By Lisa Kennedy Sheldon, PhD, APRN, AOCNP®, FAAN ONS Chief Clinical Officer

While representing ONS in June 2019 at the National Institute for Nursing Research in Bethesda, MD, I met with my state’s congressional delegation to introduce ONS’s health policy legislative agenda to their offices on Capitol Hill. Despite it being one of the hottest days on record for the nation’s capital, the congressional offices offered a cool place for health policy discussions.

ONS’s health policy staff helped me arrange three meetings with my delegates—Representative Chris Pappas (D-NH), Senator Jeanne Shaheen (D-NH), and Senator Margaret Hassan (D-NH). New Hampshire has only four federally elected officials, so I felt a great sense of accomplishment in being able to meet with all but one of them.

Having advocated for ONS and other national nursing organizations in the past, I had some experience in talking about our important messages related to scope of practice, patient-centered care, federal research investments, and workplace safety. However, I was not really prepared for the full display I received. Each meeting reminded me of the elegance and delicacy of democracy. Young and hurried congressional staff busily bounced around buildings, arms full of papers for approval and signatures. Meetings were happening in offices, corridors, and hallways. Famous politicians walked by, offering smiles and friendly nods to constituents visiting for the day. It was an exciting environment, no matter your political persuasion.

Representative Pappas is a newly elected member of the House. To my delight, after meeting with his expert health policy staffer, I learned that Pappas was already a cosponsor of ONS’s signature legislation on palliative care, the Palliative Care and Hospice Education and Training Act (PCHETA). Additionally, his staff said that he was also aware and is fully supportive of oral cancer drug parity and lymphedema sleeve reimbursement. We chuckled together at how easy this advocacy stuff seemed to be, but the ONS policy staff in DC had warned me that very few meetings go this well. After we chatted a little longer with the staffer and offered ONS as an expert resource for all things nursing, cancer, and health, I walked away exhilarated and excited for my next meeting.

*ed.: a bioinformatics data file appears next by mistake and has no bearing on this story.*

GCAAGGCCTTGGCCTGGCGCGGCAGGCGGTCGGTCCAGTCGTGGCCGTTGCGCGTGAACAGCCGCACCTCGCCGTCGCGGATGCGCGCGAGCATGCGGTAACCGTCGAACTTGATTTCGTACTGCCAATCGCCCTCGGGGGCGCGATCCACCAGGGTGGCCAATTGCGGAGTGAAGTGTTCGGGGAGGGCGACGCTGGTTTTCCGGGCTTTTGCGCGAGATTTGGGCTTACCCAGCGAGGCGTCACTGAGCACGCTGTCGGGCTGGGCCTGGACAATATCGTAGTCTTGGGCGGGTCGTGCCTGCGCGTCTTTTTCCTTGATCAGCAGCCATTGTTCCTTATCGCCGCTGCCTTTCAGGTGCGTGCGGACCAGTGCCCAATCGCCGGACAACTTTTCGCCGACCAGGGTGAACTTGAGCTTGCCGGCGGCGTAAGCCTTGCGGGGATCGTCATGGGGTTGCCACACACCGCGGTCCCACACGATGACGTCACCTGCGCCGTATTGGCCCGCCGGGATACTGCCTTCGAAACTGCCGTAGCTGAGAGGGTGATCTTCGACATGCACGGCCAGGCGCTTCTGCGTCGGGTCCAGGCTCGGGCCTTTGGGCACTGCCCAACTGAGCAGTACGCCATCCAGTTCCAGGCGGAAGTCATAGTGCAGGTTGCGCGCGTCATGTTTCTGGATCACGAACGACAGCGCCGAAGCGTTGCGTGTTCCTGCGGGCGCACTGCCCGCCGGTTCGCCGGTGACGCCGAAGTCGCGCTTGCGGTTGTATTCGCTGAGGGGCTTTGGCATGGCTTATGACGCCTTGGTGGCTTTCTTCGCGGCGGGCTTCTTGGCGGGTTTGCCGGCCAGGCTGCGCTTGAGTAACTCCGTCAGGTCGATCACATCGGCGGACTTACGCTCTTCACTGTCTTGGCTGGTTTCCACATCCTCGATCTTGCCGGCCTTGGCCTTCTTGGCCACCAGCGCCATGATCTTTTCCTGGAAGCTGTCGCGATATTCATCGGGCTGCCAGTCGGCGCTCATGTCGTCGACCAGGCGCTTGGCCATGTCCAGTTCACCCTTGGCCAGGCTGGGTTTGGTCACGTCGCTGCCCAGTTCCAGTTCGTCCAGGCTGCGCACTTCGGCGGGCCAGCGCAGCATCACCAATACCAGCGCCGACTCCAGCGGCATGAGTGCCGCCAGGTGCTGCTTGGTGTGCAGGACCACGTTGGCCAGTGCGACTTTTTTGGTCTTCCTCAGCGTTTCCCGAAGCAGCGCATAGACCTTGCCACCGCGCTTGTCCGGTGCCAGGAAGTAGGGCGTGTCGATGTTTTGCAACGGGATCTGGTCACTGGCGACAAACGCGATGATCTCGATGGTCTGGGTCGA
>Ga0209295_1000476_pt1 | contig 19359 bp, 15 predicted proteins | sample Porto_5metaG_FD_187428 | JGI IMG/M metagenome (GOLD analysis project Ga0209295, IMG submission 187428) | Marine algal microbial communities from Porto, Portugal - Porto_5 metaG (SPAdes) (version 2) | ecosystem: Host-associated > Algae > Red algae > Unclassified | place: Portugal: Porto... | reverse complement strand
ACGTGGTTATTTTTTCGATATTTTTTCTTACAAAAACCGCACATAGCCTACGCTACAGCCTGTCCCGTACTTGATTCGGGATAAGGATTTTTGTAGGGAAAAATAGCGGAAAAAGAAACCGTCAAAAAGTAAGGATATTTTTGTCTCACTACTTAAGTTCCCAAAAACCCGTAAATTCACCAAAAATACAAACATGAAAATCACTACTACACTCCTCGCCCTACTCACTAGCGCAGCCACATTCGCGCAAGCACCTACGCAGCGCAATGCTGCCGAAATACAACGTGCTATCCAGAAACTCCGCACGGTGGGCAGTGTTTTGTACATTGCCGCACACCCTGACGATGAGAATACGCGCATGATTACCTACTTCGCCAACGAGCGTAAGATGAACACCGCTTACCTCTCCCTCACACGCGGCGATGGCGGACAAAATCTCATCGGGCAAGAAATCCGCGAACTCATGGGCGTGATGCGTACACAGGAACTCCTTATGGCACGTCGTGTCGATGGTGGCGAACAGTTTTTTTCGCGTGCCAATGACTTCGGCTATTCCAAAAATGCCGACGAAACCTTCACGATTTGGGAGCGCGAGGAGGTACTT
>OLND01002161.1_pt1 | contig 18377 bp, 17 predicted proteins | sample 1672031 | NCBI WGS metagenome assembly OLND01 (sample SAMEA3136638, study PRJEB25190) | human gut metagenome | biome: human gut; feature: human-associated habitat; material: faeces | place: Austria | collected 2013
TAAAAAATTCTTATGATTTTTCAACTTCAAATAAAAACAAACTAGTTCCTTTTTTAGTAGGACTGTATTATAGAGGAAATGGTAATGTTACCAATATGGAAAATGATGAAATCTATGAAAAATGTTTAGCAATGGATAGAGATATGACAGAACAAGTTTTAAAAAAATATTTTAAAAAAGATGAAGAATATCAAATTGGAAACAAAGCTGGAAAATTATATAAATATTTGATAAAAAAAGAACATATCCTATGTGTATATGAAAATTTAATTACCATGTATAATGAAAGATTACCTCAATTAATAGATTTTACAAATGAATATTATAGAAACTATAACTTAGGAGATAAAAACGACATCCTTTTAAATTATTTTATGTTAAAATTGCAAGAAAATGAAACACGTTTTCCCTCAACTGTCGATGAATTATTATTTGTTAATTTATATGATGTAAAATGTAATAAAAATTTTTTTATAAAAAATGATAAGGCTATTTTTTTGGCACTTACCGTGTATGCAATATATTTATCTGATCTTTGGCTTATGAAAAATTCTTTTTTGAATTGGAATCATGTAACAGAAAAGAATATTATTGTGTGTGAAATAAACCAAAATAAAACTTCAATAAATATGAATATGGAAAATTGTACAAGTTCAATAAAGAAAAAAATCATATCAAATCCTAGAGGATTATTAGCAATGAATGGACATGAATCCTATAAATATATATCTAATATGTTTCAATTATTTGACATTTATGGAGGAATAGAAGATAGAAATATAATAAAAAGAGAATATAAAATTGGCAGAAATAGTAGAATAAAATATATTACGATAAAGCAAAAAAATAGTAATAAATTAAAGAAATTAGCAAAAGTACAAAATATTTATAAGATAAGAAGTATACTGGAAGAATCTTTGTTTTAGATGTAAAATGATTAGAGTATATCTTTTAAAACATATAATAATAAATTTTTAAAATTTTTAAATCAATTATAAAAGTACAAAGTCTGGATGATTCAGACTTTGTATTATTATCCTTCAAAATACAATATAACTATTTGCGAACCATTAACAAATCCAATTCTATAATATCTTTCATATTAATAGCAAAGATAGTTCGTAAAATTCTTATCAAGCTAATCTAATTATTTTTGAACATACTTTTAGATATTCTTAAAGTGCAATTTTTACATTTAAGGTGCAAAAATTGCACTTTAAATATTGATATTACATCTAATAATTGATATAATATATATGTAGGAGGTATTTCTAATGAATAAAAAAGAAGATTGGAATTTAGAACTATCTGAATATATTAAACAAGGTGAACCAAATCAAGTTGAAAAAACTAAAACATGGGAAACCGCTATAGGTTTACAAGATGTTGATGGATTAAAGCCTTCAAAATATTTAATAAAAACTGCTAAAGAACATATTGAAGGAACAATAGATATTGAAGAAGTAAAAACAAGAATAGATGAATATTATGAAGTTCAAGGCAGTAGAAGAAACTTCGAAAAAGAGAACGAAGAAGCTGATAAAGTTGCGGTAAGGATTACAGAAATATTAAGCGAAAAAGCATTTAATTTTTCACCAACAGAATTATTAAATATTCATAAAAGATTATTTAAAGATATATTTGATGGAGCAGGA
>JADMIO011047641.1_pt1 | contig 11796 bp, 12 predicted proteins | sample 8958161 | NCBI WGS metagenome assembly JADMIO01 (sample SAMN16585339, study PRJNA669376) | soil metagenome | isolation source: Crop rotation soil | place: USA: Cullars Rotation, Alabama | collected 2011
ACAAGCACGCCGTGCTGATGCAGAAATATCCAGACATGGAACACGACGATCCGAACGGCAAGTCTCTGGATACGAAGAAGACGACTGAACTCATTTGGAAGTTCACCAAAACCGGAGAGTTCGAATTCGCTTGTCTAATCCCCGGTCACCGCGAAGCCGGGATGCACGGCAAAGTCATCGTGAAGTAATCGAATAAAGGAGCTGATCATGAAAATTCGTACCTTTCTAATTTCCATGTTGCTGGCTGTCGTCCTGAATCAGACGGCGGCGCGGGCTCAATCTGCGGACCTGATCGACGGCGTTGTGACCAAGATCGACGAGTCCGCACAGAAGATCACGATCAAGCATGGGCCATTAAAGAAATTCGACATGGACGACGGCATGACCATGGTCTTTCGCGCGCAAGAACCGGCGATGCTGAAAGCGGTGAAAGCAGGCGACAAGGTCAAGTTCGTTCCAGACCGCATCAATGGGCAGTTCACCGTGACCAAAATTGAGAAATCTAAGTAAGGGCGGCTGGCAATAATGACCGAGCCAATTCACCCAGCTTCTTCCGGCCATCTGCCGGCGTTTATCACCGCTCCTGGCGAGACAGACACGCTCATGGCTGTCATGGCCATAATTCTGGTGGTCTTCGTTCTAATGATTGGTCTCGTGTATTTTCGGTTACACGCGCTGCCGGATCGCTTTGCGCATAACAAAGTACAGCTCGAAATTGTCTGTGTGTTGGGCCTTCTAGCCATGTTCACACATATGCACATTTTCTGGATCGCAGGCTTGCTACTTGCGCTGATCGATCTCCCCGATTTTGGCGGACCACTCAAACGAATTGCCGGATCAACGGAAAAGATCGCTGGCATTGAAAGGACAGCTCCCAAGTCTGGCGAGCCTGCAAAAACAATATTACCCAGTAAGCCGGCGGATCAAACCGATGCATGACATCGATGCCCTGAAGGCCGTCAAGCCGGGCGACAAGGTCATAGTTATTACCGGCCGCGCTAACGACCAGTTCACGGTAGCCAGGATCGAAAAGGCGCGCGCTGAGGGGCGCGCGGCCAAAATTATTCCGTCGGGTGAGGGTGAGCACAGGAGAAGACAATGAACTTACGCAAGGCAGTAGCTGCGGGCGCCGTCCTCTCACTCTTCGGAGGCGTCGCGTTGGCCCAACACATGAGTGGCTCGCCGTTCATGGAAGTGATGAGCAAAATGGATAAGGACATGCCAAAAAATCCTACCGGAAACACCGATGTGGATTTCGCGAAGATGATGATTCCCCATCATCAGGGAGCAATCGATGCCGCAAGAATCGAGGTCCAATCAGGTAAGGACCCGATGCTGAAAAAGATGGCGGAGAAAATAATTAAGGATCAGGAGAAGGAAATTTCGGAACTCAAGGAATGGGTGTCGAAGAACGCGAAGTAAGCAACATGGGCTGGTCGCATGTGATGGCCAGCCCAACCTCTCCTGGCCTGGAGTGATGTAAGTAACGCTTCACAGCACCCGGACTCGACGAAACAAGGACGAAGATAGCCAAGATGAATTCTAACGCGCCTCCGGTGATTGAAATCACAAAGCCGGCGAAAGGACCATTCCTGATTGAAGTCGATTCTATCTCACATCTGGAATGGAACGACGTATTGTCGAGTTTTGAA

Meetings with both of my senate officials were equally as successful. The staff members I spoke with said that the senators were supportive of PCHETA and oral parity in the previous congressional session and would sign onto the legislation again. For New Hampshire, though, the senators were concerned about nursing workforce issues. Currently, nursing students are obtaining their degrees in the state but leaving to seek employment elsewhere—leaving New Hampshire with a dearth of practitioners. It’s a serious issue that’s affecting thousands of patients and putting a real burden on access to affordable health care in the state. A task force is looking into solutions, and nursing organizations like ONS are at the cornerstone of building a stronger employment base in the northeast.

Going into my final meeting, I could see the light at the end of a very long and exciting day. To my surprise, Senator Hassan’s staff called us into the senator’s personal office for a one-on-one meeting with the senator herself. She was in between voting sessions for that day and time was short, but we managed to have a serious conversation about health care and nursing-focused issues. I thanked her for the continued support, and the senator was grateful for ONS’s offer as a resource, vowing to stay in contact and reaching out to include nurses on healthcare issues for the state. We also managed to grab the quintessential Washington, DC, photo op, which now sits nicely in my office.

This trip was a reminder that one person—certainly one nurse—can make a real difference in the advocacy arena. Although my elected officials were already on key legislation, having those in-person meetings as a constituent personally asking for their support is very important and demonstrates the commitment that nurses have for improving patient care. I was proud and humbled to be a small part of this process, and it drove home the point that we can all do so much as nurses to ensure that our profession has a seat at the table. Join ONS’s advocacy team and help your delegates move our Society’s priorities forward together.